BATON ROUGE, La. -- Four weeks into Louisiana legislative session, and there is a battle brewing that has nothing to do with the state's money woes.
At the center of the debate is a bill by Slidell state Sen. A.G. Crowe.
The measure re-enforces current state law forbidding discrimination on the basis of race, religion, national ancestry, age, sex or disability.
It also prohibits state agencies from considering other factors when imposing anti-discrimination clauses.
"Basically, all it does is it affirms current state law, number one and number two, that no additional groups, sub-groups, whatever are added to what the state law is," said Crowe. "That is pretty much all it is."
But, New Orleans state Sen. Ed Murray questions that. He fears the bill could open the door to state funded, but independently run charter schools denying admission based on sexual orientation, a student's ability to speak English or a child's athletic ability.
"It would let the charter school know and the voucher schools, the non-public schools, that they don't have to accept every student, they can discriminate," said Murray. "That's what this bill allows."
Some charter operators have complained the state Department of Education is forcing additional anti-discrimination classifications, not protected by state law including sexual orientation.
However, Louisiana Association of Charter Schools director Caroline Roemer says Crowe's bill will have no effect on the students they teach.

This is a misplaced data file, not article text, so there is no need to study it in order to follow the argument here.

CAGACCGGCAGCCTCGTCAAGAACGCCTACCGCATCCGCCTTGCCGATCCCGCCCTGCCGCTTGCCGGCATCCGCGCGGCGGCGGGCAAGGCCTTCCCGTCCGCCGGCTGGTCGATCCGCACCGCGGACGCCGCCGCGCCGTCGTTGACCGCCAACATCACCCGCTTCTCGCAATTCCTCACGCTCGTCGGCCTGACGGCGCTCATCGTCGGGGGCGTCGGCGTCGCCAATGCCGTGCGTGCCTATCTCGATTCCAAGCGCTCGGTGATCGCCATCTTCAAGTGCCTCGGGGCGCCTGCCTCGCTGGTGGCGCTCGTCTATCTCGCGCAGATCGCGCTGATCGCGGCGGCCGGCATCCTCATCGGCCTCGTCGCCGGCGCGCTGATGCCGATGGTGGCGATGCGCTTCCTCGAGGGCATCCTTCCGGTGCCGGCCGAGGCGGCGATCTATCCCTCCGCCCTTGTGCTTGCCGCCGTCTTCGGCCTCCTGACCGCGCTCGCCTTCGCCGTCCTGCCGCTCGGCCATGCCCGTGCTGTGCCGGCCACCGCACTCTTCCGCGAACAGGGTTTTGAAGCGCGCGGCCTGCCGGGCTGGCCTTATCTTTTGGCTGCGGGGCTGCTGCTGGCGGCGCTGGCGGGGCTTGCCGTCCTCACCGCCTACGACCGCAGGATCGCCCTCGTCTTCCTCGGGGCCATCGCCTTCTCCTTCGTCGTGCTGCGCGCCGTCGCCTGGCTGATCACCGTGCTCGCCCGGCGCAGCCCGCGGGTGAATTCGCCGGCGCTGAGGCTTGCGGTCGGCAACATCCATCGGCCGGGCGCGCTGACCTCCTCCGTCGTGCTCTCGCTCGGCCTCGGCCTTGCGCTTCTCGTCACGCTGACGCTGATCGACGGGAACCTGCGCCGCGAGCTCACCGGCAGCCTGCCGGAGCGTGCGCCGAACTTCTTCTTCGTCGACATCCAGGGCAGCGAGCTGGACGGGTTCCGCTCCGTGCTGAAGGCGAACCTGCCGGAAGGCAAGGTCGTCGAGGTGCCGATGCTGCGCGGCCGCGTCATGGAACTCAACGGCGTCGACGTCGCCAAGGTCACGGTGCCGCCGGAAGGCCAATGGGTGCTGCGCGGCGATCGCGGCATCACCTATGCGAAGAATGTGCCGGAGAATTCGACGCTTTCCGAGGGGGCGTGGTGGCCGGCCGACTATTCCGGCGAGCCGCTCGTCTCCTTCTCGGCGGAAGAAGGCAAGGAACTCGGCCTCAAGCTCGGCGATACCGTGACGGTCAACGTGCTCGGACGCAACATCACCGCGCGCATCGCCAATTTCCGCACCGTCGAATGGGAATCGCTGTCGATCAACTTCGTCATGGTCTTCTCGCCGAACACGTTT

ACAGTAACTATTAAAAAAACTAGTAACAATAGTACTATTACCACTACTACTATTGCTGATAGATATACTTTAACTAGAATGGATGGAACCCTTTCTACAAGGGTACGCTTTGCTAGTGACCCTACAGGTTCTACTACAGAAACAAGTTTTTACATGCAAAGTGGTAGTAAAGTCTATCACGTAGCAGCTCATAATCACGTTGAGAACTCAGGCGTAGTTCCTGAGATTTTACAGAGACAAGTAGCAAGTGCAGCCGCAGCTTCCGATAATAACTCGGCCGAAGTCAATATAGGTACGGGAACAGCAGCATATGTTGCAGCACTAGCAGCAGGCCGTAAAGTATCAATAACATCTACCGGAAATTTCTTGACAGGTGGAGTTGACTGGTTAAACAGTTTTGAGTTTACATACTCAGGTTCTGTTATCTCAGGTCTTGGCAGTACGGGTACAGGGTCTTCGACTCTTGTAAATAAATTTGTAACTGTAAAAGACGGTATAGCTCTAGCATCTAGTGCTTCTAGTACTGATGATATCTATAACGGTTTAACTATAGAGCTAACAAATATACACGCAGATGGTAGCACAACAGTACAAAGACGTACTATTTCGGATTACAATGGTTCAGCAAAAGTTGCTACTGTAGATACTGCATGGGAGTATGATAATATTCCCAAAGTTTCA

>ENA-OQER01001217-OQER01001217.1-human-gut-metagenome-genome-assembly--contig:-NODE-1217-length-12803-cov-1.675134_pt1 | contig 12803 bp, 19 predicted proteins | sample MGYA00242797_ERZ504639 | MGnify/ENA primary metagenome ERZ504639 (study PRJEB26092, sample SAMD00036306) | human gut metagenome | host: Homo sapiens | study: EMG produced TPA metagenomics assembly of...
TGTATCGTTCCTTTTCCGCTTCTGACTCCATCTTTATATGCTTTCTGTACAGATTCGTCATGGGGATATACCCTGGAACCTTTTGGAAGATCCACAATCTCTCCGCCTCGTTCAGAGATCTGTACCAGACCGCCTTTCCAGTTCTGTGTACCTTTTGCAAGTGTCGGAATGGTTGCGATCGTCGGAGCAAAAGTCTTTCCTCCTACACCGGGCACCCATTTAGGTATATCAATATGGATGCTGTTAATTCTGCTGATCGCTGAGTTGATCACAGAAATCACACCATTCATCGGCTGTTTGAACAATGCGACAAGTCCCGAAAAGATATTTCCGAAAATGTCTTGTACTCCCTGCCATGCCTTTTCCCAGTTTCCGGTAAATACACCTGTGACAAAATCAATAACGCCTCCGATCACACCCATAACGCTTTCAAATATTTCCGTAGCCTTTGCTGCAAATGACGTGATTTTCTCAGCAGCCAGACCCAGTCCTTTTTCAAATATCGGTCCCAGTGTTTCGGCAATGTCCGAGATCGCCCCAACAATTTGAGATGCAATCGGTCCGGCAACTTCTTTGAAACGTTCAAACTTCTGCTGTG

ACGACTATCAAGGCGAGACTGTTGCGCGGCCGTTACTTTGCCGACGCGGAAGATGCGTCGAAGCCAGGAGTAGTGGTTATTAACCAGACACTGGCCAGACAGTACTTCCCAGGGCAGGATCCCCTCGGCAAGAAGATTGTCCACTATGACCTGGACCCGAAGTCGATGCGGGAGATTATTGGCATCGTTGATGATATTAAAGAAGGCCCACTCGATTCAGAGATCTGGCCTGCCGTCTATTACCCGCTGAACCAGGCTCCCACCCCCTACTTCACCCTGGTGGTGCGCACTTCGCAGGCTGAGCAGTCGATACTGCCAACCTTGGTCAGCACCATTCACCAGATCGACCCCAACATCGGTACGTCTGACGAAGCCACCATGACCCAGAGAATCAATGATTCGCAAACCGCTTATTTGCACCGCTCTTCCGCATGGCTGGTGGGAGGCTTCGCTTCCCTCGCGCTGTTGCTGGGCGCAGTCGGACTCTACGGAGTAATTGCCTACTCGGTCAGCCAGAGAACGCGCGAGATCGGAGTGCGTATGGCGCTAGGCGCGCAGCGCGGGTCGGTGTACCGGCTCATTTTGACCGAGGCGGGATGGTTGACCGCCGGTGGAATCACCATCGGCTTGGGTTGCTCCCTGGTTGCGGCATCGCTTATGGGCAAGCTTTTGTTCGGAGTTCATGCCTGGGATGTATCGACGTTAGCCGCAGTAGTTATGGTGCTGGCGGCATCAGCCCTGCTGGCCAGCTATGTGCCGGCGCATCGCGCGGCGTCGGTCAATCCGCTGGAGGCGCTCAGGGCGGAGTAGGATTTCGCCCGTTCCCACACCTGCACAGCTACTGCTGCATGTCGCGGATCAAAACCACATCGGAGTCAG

"Unfortunately, politics are in play here, and frankly at worse some fear mongering and misinformation dragging charter schools into a bill when it really has nothing to do with charter school enrollments," Roemer said.
Murray said: "I think the bill, if it's allowed to pass in its current form, would allow people to discriminate in this state. I don't think that's the right thing to do."
Crowe said he's not sure when his bill with come up for a vote in the Senate, but he hopes to clarify the measure between now and then to make sure there are no unintended consequences in the legislation.
"It has nothing to do with kids in school and charter schools," said Crowe. "I don't know what that's all about."
A spokesman for Gov. Bobby Jindal had this to say about Crowe's bill: "We're watching the bill through the process. We're against discrimination, but we don't believe in special protections or rights."